Health Equity: Examining How Systemic Racism Has Sickened Our Communities
April 16, 2019
As the NETWORK community undergoes our Lenten journey through racial justice, we are committed to identifying how racism manifests itself through federal policy. While many are familiar with how racial injustices are perpetuated by our criminal justice system and immigration system, the racism embedded in our healthcare system may not be as evident. Our identity, and especially our racial identity, plays a huge factor in our physical and mental health.
While we must continue to fight for accessible and affordable healthcare for all, that alone will not address the deep racial inequalities in health outcomes. When examining health systems, we must examine how our social location affects our ability to be healthy. Health care cannot be ignorant to identity, because our identity and social location affect both our access to healthcare and our ability to have healthy outcomes.
The healthcare system tends to view people in a vacuum, and often fails to consider how culture, environment, or socioeconomic status affects health. For example, someone reliant on public housing assistance may struggle to get enough exercise when they live in an area that lacks recreational facilities like parks or rec centers. A person with a physical disability might lack the accessible transportation options to get to an appointment with a provider. Type 2 diabetes is difficult to manage living in a food desert with limited access to healthy food options. Many LGBT+ people struggle to find providers accepting of their sexual orientation and may forgo care if there are no safe options in their community. For a non-English speaking patient, a language barrier at the pharmacy can result in inaccurate information on how to safely use a prescription.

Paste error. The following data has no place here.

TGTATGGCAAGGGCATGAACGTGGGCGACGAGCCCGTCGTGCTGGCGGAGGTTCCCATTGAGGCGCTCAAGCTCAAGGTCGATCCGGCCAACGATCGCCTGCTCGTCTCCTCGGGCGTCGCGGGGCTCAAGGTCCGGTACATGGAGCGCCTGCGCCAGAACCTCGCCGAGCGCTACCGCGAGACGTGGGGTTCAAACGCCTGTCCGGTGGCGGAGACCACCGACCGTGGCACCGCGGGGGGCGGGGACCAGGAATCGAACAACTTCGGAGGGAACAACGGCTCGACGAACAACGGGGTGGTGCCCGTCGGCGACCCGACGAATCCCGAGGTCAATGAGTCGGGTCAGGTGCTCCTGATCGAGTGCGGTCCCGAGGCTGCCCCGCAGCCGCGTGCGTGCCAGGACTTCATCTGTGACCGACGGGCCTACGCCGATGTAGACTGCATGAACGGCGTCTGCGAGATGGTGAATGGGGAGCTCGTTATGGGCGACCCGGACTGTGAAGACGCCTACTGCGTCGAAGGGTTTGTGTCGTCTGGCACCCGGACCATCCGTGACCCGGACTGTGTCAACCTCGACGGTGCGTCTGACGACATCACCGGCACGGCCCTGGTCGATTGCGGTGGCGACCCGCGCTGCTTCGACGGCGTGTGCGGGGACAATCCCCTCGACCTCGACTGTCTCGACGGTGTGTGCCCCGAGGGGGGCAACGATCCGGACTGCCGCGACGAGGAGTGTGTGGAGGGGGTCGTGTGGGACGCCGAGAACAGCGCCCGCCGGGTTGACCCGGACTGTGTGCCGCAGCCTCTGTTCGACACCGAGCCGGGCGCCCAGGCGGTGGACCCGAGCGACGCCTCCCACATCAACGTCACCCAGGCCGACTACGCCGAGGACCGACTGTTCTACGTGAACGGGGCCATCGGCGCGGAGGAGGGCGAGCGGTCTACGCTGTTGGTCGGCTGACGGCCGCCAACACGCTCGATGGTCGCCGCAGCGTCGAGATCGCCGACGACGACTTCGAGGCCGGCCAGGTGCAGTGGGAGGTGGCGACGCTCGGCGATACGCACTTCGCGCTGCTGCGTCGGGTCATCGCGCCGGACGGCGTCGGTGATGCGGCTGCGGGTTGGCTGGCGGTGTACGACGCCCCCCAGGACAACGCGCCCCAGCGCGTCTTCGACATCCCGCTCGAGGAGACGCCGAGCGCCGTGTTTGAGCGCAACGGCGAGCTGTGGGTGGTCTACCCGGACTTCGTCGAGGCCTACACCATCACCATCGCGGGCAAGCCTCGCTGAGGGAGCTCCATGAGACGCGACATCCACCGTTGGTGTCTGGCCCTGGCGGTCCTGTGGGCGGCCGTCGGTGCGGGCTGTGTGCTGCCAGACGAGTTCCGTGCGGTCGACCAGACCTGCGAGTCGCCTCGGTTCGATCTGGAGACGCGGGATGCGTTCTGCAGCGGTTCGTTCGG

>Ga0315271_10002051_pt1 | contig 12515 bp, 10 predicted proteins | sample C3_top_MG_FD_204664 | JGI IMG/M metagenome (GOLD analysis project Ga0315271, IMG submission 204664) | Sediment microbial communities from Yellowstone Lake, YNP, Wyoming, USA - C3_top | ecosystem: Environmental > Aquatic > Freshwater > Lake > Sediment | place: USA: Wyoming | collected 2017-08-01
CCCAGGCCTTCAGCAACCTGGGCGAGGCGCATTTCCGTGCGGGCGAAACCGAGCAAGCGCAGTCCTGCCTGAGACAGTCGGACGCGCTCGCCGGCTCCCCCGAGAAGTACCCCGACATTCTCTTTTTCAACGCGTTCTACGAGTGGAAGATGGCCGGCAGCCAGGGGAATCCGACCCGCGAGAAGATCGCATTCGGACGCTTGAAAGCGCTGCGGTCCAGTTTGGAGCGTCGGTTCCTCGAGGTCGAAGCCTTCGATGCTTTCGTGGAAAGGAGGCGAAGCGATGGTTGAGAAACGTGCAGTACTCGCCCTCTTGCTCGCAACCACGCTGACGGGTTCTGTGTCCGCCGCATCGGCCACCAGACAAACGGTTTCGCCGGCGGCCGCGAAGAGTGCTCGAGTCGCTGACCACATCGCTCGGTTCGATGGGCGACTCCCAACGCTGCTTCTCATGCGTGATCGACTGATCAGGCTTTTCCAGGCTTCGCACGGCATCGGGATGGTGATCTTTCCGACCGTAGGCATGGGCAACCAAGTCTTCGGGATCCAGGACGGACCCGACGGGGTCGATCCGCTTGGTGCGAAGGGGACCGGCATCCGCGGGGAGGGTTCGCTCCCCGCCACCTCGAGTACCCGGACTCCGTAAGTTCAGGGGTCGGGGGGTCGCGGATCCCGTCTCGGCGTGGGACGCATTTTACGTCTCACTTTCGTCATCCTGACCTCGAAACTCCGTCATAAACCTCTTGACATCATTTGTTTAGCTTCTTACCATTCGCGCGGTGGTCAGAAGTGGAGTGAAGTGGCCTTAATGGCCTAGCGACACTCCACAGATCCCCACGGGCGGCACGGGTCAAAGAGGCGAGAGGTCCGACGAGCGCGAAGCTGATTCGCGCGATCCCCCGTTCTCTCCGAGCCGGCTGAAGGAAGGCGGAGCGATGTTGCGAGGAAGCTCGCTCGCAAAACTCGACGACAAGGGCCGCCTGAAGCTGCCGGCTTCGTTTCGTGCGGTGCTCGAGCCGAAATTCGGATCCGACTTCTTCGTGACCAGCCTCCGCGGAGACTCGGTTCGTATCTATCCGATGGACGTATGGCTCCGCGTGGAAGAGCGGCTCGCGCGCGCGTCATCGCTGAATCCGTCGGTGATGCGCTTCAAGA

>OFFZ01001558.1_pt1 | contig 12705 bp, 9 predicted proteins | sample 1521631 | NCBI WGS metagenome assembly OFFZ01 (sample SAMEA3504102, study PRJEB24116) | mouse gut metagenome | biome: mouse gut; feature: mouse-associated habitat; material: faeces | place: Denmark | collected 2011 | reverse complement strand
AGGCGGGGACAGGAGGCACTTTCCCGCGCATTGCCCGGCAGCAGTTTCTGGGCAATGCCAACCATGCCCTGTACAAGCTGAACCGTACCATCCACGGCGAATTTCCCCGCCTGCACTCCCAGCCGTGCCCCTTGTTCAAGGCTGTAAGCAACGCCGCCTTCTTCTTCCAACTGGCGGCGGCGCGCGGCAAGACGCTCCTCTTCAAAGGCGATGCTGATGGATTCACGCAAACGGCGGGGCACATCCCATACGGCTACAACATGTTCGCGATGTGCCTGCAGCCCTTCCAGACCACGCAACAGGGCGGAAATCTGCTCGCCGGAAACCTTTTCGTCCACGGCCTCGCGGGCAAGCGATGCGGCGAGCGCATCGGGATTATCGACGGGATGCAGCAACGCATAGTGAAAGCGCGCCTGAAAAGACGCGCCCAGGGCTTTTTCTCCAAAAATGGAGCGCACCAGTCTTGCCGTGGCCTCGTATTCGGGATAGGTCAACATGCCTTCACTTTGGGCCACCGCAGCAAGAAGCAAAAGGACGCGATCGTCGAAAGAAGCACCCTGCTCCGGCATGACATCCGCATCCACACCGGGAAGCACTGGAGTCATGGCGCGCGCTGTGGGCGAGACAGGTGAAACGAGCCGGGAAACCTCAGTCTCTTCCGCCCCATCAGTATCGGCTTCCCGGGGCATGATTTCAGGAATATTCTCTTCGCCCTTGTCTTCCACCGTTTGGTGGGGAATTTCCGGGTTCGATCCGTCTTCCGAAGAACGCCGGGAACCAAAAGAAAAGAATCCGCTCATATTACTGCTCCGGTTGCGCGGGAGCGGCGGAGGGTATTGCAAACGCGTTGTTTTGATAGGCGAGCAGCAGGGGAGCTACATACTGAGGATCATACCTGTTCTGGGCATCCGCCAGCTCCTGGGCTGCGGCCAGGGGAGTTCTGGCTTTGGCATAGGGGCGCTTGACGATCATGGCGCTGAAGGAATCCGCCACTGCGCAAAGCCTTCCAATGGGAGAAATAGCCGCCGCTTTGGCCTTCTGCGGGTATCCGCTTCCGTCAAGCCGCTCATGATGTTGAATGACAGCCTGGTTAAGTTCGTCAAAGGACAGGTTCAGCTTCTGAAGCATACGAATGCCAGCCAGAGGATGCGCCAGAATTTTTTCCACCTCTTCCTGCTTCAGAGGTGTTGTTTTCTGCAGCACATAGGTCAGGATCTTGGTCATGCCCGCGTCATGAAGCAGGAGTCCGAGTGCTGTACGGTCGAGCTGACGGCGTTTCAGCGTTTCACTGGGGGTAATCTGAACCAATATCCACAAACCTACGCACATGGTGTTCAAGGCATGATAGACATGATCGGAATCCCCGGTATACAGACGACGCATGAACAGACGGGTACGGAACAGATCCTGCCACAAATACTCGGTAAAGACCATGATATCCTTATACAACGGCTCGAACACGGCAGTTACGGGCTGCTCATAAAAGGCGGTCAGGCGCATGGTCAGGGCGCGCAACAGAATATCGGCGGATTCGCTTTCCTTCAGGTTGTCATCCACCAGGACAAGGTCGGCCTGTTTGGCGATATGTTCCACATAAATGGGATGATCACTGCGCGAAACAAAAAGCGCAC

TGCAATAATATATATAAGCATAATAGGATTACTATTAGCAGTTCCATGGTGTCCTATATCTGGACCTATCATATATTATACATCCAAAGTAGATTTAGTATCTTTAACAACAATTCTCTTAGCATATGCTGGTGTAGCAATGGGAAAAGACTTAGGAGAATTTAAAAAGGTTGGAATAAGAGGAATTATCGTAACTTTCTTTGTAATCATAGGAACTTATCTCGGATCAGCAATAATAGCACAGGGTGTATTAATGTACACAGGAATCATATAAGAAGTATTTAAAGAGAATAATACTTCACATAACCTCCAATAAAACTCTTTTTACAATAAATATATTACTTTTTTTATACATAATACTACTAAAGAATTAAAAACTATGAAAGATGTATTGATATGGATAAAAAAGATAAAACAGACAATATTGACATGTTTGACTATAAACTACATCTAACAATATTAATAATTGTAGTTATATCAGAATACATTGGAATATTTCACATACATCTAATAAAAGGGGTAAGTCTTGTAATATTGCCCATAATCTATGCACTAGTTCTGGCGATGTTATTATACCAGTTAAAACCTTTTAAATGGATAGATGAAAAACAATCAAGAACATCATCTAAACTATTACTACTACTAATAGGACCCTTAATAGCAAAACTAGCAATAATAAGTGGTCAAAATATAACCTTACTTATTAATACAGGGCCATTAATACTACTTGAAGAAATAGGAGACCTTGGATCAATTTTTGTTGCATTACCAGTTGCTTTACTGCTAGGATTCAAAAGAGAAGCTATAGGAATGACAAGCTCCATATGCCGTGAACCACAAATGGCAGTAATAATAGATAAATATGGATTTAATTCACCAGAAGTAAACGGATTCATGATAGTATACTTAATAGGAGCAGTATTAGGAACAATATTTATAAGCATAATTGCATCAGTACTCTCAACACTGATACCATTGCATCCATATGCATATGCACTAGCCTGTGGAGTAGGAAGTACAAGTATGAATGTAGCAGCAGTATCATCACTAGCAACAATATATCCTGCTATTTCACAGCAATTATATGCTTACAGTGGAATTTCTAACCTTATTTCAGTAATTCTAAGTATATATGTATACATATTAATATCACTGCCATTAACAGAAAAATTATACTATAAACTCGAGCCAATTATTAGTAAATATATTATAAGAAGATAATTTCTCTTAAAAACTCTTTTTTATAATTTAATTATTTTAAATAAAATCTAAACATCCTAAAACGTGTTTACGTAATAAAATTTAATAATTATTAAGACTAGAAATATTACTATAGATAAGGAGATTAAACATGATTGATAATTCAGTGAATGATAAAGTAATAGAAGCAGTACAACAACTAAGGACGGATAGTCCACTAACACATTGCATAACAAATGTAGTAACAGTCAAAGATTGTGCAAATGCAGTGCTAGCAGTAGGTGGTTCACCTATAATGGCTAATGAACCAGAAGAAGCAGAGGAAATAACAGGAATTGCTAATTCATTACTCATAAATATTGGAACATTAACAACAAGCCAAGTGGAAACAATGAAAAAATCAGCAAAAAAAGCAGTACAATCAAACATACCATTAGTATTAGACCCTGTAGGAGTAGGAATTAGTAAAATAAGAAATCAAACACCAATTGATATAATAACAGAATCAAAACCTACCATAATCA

The data is clear– marginalized populations have worse health outcomes. While the exact causes of these outcomes is not completely definitive, it’s clear that these disparities are a result of structural barriers. Black women are four times more likely to die as a result of childbirth than white women. Despite a lower incidence rate of cancer overall, African-American women have a higher cancer death rate when compared to white women. While the opioid crisis is too-often framed as a “white problem,” U.S. opioid death rates for African-Americans have increased over twice as fast as death rates for white individuals.
Like many other inequalities, society often individualizes the problem, blaming specific patients for their failure to “take care of themselves.” We have to break out of this culture of individualism. There are systemic inequalities at play. In fact, there’s a term for it— social determinants of health. The quality and accessibility of health care is only one determinant of health outcomes– other social determinants of health play a massive role. Things like the walkability of our neighborhoods, our access to early childhood education, and how much debt we carry have direct impacts on our overall health. Of course, people of color are disproportionately more likely to have poor social determinants of health. We have a shared responsibility to ensure everyone has the opportunity to be healthy– which means examining our solutions to our broken healthcare system through an equity lens.
We cannot improve health outcomes just by looking narrowly at medical systems. We also cannot continue to approach health in a race-neutral way. The opportunity to be healthy will only be fair and just when we interrogate how systemic inequalities have literally sickened communities of color, and when we redesign those systems to be equitable to all.